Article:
Specter Says He Expects Seniority to Be Restored
Embattled Pennsylvania Sen. Arlen Specter asserted Tuesday afternoon that he had an “absolute commitment” from Majority Leader Harry Reid that his seniority would be restored at the start of the next Congress, assuming he survives Tuesday’s bruising Democratic primary and manages to win a sixth term in November.
Specter, who has been losing ground to Democratic challenger Rep. Joe Sestak in recent days according to numerous polls, made the comments on MSNBC’s “Hardball with Chris Matthews” on Tuesday afternoon, just hours before polls were set to close in Pennsylvania. The veteran lawmaker was stripped of his seniority status on committees last spring when — faced with the probability of a formidable Republican primary rematch against former Rep. Pat Toomey — he left the Republican Party to seek re-election as a Democrat.
But Specter’s comments do not appear to comport with what Reid has said publicly about Specter’s seniority status in the 112th Congress. On the day in April 2009 that Specter announced he would switch parties, Reid indicated Specter would retain his seniority. But days later, amid blowback from Democrats angry that they might be bumped behind a new member of the party, Reid said decisions about seniority would “be up to the caucus,” and Specter was deemed the most junior Democrat on the committees on which he served. At the time, Reid insisted that his later comments were not a departure from his original stance, saying he and Specter agreed that the Pennsylvanian’s overall status in the Senate — for the purposes of things like office space and desk location — would be maintained.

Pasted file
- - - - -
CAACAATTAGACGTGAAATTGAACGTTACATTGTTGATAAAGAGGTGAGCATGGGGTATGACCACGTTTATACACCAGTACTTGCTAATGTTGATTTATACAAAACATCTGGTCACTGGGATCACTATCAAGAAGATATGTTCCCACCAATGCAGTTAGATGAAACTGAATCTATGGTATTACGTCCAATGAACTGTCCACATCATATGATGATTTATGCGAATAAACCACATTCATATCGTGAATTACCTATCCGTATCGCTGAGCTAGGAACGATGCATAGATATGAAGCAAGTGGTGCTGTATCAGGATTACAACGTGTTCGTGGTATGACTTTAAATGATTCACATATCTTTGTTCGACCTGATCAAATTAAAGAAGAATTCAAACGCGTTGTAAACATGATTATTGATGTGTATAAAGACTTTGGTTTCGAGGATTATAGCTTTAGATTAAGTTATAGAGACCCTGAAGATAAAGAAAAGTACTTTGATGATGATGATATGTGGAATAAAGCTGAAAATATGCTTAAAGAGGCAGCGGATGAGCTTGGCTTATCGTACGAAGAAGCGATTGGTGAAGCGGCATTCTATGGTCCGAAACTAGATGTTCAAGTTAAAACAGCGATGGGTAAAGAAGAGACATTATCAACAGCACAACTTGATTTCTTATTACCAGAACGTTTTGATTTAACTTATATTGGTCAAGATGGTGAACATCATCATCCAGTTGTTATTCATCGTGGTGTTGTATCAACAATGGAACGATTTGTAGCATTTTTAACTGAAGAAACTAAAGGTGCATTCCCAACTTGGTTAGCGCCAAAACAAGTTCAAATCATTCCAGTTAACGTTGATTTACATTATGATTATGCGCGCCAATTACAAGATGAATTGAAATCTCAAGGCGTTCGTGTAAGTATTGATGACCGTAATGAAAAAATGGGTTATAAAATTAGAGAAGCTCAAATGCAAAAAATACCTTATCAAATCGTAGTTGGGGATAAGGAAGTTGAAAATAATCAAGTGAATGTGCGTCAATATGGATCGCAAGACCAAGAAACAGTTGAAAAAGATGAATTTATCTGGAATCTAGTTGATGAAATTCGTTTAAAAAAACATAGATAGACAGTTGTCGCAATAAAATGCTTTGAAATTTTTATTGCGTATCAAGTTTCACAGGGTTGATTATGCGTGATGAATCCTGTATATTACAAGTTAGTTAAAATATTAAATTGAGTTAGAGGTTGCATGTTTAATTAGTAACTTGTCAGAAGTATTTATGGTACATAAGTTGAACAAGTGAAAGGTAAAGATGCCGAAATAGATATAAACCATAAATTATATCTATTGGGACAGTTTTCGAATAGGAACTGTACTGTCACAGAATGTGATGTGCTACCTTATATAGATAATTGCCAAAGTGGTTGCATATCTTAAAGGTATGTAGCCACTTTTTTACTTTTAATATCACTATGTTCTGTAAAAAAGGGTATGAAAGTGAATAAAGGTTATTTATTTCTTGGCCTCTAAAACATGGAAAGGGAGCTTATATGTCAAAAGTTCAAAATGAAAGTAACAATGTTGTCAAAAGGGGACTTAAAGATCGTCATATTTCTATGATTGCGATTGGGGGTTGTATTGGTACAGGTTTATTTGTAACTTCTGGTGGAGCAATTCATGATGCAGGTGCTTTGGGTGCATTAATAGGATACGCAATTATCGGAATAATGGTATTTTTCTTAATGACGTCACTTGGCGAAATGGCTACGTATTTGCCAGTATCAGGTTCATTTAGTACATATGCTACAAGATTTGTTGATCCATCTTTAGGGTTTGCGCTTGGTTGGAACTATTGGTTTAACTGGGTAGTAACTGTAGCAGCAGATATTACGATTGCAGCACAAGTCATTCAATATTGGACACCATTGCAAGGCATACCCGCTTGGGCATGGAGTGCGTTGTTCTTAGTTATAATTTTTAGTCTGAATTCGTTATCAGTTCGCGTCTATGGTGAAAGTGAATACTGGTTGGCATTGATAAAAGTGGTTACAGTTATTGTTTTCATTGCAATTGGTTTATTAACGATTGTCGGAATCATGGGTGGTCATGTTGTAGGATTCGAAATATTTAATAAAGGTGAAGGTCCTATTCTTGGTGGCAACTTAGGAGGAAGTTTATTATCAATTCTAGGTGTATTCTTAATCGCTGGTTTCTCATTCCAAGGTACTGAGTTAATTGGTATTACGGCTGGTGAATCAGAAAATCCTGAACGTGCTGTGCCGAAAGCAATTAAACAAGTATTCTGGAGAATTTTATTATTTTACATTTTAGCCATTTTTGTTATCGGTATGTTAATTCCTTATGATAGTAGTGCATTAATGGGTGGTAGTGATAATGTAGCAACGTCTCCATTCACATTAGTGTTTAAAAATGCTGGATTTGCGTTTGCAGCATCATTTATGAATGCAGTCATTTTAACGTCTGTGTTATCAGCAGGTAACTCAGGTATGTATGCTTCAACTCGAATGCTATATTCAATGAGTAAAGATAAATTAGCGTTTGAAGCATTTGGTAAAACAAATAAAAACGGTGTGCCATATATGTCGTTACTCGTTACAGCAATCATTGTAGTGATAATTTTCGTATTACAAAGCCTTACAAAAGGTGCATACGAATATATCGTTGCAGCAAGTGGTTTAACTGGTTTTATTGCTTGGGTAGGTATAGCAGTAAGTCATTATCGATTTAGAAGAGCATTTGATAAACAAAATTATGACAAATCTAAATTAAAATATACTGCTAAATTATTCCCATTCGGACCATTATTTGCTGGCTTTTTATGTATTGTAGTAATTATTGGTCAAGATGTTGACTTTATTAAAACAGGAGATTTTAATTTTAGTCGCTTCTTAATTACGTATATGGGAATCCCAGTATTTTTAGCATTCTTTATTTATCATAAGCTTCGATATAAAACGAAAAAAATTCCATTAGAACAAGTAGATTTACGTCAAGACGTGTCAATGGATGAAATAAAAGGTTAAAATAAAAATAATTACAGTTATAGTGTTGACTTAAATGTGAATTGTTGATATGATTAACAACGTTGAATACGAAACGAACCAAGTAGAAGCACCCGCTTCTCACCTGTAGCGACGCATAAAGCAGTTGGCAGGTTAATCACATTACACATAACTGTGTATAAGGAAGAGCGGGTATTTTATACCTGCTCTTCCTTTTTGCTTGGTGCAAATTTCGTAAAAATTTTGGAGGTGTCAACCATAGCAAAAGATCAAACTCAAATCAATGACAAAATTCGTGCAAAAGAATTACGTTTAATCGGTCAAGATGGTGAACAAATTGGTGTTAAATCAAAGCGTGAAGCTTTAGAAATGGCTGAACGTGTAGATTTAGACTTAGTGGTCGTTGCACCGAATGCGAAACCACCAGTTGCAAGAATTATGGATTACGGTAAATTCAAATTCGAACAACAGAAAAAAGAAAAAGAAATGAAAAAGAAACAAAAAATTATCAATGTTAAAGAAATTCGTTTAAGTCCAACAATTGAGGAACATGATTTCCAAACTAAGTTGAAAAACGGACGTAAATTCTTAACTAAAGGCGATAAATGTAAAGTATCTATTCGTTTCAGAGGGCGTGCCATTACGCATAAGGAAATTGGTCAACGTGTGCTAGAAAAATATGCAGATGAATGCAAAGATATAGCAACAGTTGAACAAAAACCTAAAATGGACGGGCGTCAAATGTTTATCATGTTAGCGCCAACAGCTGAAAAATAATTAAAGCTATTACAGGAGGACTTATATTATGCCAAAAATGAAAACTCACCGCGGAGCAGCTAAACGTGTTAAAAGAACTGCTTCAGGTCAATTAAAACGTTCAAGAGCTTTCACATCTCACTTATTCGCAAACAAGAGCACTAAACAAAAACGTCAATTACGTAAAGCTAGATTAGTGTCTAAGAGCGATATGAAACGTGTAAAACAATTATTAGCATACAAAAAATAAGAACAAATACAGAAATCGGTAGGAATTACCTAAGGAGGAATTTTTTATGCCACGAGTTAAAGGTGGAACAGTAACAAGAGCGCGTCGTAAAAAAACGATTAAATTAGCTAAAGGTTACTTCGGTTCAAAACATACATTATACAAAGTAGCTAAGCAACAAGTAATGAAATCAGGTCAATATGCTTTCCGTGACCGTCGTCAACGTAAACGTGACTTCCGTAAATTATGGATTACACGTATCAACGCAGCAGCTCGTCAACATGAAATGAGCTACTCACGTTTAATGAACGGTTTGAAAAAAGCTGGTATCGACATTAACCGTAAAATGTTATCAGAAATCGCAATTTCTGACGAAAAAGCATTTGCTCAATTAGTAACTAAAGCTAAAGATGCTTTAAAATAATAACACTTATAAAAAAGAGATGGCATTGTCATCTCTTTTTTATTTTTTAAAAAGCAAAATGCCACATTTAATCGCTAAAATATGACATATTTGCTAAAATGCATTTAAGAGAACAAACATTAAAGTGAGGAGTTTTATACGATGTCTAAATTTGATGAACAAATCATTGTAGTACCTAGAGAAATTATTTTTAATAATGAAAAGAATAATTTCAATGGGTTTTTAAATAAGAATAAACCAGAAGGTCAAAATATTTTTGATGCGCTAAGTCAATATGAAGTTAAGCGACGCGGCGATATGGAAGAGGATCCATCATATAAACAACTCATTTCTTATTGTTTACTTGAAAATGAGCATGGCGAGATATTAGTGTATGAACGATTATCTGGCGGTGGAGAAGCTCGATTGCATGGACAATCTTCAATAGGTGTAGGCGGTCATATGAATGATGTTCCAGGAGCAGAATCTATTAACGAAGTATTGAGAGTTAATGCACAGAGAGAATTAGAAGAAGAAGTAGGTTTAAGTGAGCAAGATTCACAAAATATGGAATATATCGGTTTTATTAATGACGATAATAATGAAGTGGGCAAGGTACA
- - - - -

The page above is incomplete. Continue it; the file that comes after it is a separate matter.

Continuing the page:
Reid appeared to hedge his bets on the primary outcome Tuesday when he said Democrats had “two good candidates,” adding that both he and President Barack Obama had done everything in their power to help Specter’s re-election campaign.
“We’ll just have to wait and see how that vote turns out,” Reid said. “We believe that Pennsylvania remains a strong Democratic state.”